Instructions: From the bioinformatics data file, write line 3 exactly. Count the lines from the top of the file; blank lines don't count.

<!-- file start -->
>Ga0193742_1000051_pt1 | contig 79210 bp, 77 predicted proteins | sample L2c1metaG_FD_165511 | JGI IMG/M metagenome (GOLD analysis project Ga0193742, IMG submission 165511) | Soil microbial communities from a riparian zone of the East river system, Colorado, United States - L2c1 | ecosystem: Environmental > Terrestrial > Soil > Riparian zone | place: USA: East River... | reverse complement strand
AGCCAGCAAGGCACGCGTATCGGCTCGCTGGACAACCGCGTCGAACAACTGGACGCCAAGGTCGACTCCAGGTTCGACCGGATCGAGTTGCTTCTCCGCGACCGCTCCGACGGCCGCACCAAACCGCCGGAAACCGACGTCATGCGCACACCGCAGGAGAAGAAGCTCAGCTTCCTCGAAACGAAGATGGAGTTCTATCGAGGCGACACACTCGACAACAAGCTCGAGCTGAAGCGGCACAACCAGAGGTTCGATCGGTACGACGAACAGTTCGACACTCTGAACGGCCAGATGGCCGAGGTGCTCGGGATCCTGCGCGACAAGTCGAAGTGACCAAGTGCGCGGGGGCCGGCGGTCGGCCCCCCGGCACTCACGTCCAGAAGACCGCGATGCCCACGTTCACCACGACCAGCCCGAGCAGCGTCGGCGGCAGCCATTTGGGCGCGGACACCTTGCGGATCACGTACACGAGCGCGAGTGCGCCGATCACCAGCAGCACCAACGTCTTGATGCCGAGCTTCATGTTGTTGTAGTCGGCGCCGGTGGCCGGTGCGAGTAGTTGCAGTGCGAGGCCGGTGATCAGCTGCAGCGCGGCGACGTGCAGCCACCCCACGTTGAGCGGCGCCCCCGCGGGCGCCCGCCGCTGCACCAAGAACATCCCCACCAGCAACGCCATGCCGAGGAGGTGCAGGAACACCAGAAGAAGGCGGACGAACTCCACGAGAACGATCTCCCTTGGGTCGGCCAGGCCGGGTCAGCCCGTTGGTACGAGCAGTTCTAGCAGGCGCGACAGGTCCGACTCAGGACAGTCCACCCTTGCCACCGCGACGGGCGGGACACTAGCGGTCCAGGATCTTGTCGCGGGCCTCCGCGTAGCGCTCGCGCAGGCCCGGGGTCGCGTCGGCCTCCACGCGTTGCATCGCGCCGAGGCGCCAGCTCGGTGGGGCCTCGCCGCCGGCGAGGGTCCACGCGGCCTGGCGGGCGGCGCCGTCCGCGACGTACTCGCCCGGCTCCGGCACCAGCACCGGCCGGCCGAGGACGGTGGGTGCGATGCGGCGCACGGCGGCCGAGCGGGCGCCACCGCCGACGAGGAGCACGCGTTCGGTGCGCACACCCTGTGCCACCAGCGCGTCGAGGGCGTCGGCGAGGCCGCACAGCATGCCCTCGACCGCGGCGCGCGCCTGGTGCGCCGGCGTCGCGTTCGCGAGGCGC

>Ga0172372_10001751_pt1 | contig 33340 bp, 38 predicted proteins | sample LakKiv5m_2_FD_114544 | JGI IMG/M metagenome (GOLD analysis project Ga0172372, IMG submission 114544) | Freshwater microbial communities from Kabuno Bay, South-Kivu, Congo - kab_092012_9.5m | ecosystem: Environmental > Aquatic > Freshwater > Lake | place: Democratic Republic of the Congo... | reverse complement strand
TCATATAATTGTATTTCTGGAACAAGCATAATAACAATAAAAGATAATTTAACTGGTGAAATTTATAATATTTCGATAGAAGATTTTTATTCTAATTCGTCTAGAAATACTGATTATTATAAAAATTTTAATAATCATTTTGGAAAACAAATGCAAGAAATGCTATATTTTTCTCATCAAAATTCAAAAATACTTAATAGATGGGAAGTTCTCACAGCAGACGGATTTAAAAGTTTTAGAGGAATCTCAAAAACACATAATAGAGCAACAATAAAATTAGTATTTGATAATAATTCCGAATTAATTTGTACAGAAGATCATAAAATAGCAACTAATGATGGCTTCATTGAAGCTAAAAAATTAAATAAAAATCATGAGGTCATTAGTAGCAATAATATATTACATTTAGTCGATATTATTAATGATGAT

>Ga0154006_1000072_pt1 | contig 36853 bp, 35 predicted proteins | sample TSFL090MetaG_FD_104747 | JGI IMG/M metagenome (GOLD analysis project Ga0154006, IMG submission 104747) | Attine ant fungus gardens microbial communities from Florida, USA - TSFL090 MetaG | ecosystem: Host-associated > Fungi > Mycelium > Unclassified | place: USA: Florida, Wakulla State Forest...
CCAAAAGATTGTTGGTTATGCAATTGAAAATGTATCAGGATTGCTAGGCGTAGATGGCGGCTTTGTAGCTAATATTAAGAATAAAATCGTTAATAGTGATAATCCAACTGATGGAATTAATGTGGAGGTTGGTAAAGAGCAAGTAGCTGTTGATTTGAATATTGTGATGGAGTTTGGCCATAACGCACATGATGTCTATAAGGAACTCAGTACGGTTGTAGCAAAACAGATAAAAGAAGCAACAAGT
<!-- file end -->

>Ga0172372_10001751_pt1 | contig 33340 bp, 38 predicted proteins | sample LakKiv5m_2_FD_114544 | JGI IMG/M metagenome (GOLD analysis project Ga0172372, IMG submission 114544) | Freshwater microbial communities from Kabuno Bay, South-Kivu, Congo - kab_092012_9.5m | ecosystem: Environmental > Aquatic > Freshwater > Lake | place: Democratic Republic of the Congo... | reverse complement strand